Published by Farrar,
Straus and Giroux 464 pps @ $30.00
The story of the
Bataan Death March and its aftermath.
We all think we know what the Japanese did to our POWs in
the South Pacific during WWII. A beating here, an atrocity there … But now,
Elizabeth and Michael Norman can take you step by grisly step from the arrival
of GI’s on the Filipino shore, to their ultimate repatriation at the end of the
This book is not for sissies. You have to take on the chin
the fact that 46000 Japanese fought 130000 American and Filipino troops, and 76,000
of them surrendered. The largest single defeat in American military history.
Add to this the ineptitude and flat-out incompetence of their higher command,
and you have a disaster of epic proportions.
But ‘Tears in the Darkness’ is not an analysis of failure,
it is a chronicle of courage over adversity. It is a harrowing account of the
treatment of American soldiers at the hands of their captors after their defeat.
The husband and wife authors are uniquely qualified to write
this book. Elizabeth Norman has already written of the plight of non-combatants
in the South Pacific, and her husband Michael has written about men in combat
from personal experience.
The plight of POW’s in the hands of the Japanese is a very
difficult subject to write about effectively. Not least because of the way the
Japanese treat each other and the prisoners in their care, is so unspeakable as
to be almost unbelievable. It is difficult therefore to describe on page after
page atrocious activities without blurring the enormity of the offense. The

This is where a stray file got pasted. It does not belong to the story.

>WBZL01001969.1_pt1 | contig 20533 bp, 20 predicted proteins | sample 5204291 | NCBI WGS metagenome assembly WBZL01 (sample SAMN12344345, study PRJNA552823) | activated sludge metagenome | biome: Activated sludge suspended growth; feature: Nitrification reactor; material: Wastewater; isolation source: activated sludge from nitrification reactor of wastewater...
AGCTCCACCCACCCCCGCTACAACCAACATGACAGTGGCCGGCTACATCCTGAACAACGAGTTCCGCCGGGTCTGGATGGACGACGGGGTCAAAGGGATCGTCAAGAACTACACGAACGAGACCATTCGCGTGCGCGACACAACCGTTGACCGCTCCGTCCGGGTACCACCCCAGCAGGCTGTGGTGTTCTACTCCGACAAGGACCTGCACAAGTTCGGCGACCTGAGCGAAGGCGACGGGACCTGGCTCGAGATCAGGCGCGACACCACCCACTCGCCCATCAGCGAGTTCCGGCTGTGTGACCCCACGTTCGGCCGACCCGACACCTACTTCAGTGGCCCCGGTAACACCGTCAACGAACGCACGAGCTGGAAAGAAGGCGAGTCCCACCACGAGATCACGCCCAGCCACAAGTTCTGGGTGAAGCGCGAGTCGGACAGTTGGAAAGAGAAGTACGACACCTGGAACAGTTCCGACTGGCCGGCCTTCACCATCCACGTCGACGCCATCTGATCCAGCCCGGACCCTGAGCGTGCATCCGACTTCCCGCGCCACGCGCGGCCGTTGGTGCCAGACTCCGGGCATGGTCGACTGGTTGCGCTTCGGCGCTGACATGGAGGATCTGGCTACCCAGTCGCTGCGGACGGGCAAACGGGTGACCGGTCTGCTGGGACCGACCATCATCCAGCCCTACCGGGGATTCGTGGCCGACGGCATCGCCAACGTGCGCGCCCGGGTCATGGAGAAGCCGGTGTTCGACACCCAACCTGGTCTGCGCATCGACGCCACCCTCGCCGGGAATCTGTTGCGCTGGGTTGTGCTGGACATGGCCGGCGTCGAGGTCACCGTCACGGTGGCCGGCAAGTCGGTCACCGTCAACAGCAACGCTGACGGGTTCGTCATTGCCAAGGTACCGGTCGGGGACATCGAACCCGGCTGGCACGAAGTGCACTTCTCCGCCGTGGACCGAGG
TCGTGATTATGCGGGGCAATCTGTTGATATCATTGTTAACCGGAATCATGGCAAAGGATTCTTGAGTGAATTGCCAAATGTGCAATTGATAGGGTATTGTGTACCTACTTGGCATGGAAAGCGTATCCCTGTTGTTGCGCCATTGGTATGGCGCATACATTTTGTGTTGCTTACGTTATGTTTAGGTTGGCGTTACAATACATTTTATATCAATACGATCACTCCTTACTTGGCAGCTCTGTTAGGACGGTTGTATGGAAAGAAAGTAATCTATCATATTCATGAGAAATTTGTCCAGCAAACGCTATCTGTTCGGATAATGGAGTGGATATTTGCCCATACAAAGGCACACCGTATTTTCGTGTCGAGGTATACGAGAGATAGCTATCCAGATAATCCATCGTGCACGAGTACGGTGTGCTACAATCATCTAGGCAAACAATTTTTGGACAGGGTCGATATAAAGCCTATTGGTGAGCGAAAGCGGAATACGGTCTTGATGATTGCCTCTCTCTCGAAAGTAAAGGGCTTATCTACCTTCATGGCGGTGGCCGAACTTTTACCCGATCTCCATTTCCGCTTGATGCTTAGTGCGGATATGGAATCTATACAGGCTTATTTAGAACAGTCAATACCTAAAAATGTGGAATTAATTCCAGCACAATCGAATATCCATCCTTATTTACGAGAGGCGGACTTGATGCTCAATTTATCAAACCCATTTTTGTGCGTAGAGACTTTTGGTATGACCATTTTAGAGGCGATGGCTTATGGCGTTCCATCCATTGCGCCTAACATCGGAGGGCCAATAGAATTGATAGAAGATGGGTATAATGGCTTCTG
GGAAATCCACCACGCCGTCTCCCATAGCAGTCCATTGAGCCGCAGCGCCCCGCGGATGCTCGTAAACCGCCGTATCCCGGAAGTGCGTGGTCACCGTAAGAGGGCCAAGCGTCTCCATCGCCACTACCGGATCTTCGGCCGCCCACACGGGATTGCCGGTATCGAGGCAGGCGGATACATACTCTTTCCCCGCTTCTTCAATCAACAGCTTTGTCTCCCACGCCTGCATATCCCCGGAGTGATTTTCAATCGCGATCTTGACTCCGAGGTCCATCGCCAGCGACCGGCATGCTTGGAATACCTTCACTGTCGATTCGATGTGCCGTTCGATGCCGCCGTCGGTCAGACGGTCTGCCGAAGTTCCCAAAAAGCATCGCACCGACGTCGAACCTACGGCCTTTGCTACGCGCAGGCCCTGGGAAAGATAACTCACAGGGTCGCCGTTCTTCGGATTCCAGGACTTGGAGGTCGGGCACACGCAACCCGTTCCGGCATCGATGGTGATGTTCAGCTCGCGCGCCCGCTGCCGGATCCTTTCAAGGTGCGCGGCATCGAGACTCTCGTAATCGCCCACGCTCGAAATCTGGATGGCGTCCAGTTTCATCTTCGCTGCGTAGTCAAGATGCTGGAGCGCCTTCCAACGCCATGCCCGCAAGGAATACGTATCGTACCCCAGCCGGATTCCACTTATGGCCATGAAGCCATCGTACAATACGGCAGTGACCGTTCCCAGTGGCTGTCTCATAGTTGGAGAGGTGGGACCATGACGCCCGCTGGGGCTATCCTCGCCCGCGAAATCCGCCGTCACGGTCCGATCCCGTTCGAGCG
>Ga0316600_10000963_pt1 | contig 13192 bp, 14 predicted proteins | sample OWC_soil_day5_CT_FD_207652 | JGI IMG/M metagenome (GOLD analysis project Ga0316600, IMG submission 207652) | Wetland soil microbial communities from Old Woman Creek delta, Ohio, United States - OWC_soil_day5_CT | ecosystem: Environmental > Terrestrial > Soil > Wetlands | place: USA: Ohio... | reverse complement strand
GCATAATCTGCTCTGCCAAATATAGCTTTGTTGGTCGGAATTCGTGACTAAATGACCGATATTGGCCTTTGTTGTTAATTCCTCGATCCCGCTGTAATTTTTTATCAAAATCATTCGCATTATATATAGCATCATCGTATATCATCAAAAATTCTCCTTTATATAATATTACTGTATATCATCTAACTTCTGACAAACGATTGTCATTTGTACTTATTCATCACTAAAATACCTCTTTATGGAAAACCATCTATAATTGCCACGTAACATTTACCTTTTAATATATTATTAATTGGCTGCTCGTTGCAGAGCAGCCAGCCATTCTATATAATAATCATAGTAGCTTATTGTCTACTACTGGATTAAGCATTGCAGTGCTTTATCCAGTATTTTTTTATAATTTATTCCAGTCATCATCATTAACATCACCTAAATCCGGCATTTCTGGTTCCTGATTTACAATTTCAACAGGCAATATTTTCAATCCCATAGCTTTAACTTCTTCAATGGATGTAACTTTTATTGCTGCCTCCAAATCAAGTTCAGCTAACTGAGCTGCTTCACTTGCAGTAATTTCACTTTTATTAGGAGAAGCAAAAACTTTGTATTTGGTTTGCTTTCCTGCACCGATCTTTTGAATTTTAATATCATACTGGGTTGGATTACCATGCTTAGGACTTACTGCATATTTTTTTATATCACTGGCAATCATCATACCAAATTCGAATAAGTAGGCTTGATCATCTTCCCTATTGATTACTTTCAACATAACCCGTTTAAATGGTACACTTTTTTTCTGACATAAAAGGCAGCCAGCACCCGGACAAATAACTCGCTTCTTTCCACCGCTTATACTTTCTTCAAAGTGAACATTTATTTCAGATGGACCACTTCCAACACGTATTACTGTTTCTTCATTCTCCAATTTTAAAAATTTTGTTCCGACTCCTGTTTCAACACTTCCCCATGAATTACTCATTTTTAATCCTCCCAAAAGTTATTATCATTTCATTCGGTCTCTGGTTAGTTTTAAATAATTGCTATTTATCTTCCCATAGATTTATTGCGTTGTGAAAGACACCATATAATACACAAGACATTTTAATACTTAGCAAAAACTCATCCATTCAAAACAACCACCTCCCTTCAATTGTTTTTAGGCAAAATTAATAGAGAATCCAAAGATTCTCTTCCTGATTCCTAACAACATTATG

Normans however succeed admirably. Their prose is elegant and eschews
sensation. They are scrupulously fair to all sides, save for an unnecessary
deprecation of the Brits towards the end of the work (page 320). It baffled me
how the authors could indulge in a detailed love-fest with General Masaharu
Homma who was the ranking commander during the abuses (and was executed for
it), while deprecating the Brits who, after all, were victims too.
However, this lapse into Anglophobia does not detract from
what is a beautifully constructed work of history and human endeavor. The
authors brilliantly hang the historiography onto a detailed biography of Ben
Steel: an American titan who endured the dreadful experience from start to
finish, and lived (and I hope still lives), to tell the tale.
I know that this is a hackneyed phrase; but it is important
that everyone reads ‘Tears in the Dark’. Some will find it disturbing, others
will be upset by it – but you must know what went on. And if Ben Steel’s return
to his family does not bring a tear to your eye – shame on you. But be warned –
when you have completed this book, you may see your Toyota in a totally